OPELOUSAS — The St. Landry Parish Council unanimously agreed Wednesday to the creation of a parishwide military honor guard to assist in funerals of veterans.
Lincoln Savoie, a retired U.S. Army investigator, said in an interview after the meeting that funding for the honor guard will come from private donations.
Savoie said he has received similar resolutions of support from the boards of aldermen of six of St. Landry’s 12 municipalities.
“I wanted to get a resolution from (the Parish Council). I consider it to be the 13th municipality,” Savoie said.
Savoie came before the council last year and asked for $10,000 in parish funding for an honor guard.
The council told him at a later meeting there was no parish funding available for the project.
Savoie said American Legion Post 514 in Opelousas later decided to sponsor the honor guard project and he volunteered to deliver that message to elected officials, including parish government.
“Post 514 will take in funding for the honor guard and set it aside in a separate account,” Savoie said. “It’s going to take money to train the rifle squad and the pallbearers that will serve at funerals for the parish veterans.”
He said the funding will be used to assist families with burials and provide a military-style burial for about 5,500 veterans who now live in the parish.
In another matter Wednesday, the council also voted unanimously to have Parish Attorney Chad Pitre research a lease the parish signed in 2014 to provide acreage for horses picked up by parish animal control.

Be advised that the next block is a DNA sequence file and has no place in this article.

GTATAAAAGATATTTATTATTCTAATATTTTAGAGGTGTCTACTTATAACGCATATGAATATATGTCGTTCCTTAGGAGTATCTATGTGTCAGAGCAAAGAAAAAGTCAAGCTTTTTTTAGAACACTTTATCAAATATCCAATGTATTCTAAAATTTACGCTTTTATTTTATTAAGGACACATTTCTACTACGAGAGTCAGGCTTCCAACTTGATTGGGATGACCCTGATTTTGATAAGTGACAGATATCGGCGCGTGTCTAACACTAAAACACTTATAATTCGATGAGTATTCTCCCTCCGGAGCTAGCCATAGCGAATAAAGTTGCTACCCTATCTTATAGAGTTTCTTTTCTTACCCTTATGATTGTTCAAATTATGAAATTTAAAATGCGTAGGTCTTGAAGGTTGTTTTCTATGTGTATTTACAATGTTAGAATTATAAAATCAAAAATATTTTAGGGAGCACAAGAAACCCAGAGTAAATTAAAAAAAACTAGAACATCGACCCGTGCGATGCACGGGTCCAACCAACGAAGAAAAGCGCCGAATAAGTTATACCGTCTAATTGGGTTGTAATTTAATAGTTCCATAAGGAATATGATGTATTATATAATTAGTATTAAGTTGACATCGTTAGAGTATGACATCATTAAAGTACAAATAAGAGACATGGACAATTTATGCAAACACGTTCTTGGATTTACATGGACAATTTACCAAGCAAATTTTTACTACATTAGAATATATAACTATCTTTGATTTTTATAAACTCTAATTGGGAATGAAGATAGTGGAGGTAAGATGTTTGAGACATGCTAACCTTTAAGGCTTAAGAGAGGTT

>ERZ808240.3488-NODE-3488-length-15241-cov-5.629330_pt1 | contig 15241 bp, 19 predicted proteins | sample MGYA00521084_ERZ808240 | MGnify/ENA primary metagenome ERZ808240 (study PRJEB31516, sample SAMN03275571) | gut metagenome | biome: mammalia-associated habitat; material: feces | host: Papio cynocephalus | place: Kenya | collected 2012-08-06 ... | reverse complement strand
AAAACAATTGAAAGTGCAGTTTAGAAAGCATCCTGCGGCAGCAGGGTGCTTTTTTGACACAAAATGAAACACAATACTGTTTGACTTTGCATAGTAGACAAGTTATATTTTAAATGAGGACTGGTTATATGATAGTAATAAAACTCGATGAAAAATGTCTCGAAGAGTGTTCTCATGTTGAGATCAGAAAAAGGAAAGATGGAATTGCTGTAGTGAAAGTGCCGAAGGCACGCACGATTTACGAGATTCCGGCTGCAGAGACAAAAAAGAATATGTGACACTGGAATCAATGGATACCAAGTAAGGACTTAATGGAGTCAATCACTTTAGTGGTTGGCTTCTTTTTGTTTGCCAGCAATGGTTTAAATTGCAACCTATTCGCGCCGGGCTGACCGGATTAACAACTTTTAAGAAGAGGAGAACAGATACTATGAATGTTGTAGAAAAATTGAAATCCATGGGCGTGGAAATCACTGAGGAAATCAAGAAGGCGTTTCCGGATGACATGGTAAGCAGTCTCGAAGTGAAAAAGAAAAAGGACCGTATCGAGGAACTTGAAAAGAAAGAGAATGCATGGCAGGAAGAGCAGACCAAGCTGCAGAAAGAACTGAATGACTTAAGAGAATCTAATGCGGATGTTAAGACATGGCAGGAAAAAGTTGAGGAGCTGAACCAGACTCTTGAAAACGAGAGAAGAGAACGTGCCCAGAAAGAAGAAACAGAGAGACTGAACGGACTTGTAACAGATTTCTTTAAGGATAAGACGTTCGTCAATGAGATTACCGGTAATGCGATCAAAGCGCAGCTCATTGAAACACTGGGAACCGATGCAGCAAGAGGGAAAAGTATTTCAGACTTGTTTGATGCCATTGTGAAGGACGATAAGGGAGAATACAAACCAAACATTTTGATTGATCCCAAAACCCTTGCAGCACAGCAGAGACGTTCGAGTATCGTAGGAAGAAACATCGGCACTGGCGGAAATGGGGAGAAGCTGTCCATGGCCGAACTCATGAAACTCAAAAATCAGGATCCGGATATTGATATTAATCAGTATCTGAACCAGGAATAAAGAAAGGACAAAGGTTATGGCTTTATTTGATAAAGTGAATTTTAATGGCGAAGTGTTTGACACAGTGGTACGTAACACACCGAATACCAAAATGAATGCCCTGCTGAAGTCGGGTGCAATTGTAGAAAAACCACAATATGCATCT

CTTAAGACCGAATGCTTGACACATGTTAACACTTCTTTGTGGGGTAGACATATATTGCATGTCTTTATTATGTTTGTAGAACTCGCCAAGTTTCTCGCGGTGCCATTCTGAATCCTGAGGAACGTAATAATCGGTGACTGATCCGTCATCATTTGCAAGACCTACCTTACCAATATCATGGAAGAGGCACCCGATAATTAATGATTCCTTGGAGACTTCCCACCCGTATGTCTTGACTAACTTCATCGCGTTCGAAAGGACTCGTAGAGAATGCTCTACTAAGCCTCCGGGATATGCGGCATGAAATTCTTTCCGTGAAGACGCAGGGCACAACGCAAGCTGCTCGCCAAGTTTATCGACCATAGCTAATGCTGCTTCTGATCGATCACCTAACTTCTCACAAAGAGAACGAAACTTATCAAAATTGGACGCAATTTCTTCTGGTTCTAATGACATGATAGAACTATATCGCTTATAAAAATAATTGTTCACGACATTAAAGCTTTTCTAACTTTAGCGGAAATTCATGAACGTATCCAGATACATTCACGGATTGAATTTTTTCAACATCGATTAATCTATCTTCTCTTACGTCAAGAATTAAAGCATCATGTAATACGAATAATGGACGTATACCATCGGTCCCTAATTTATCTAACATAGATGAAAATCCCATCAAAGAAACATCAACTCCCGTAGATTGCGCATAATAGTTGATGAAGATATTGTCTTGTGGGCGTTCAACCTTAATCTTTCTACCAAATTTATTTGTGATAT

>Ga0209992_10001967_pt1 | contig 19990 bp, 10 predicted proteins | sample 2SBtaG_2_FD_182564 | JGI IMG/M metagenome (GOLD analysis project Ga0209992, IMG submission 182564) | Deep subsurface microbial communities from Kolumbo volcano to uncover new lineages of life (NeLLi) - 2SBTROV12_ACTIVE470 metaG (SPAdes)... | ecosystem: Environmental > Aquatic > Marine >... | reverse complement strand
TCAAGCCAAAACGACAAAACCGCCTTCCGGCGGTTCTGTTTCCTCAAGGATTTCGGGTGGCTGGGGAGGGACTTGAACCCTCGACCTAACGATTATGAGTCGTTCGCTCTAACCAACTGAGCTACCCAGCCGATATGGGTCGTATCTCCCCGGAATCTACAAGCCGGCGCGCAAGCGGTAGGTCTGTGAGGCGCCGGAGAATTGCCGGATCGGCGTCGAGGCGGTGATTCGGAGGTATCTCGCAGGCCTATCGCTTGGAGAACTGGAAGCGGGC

Parish President Bill Fontenot said the lease for the property was recorded but parish government has not made any payments on the lease.
Fontenot also said the parish government has not paid to make any improvements on the property, located in the Swords area near Eunice.
Although the parish has not placed any horses on the property, Fontenot said, it has been leased recently by another individual for grazing cattle.
Lance Pitre, who served as the council attorney at Wednesday night’s meeting, suggested having the council research the terms of the original lease and then terminate it, if possible.
Also on Wednesday, the council accepted a report by Charles Cravins, who represents the council in matters regarding parish government and the St. Landry Solid Waste Commission.
Cravins presented each council member with a packet that he said contains the commission’s financial information and explains how the commission plans to fund extra household disposal carts for rural households.
Cravins said he wanted the give the council time to review the financial documents and then answer any questions at next month’s committee meetings.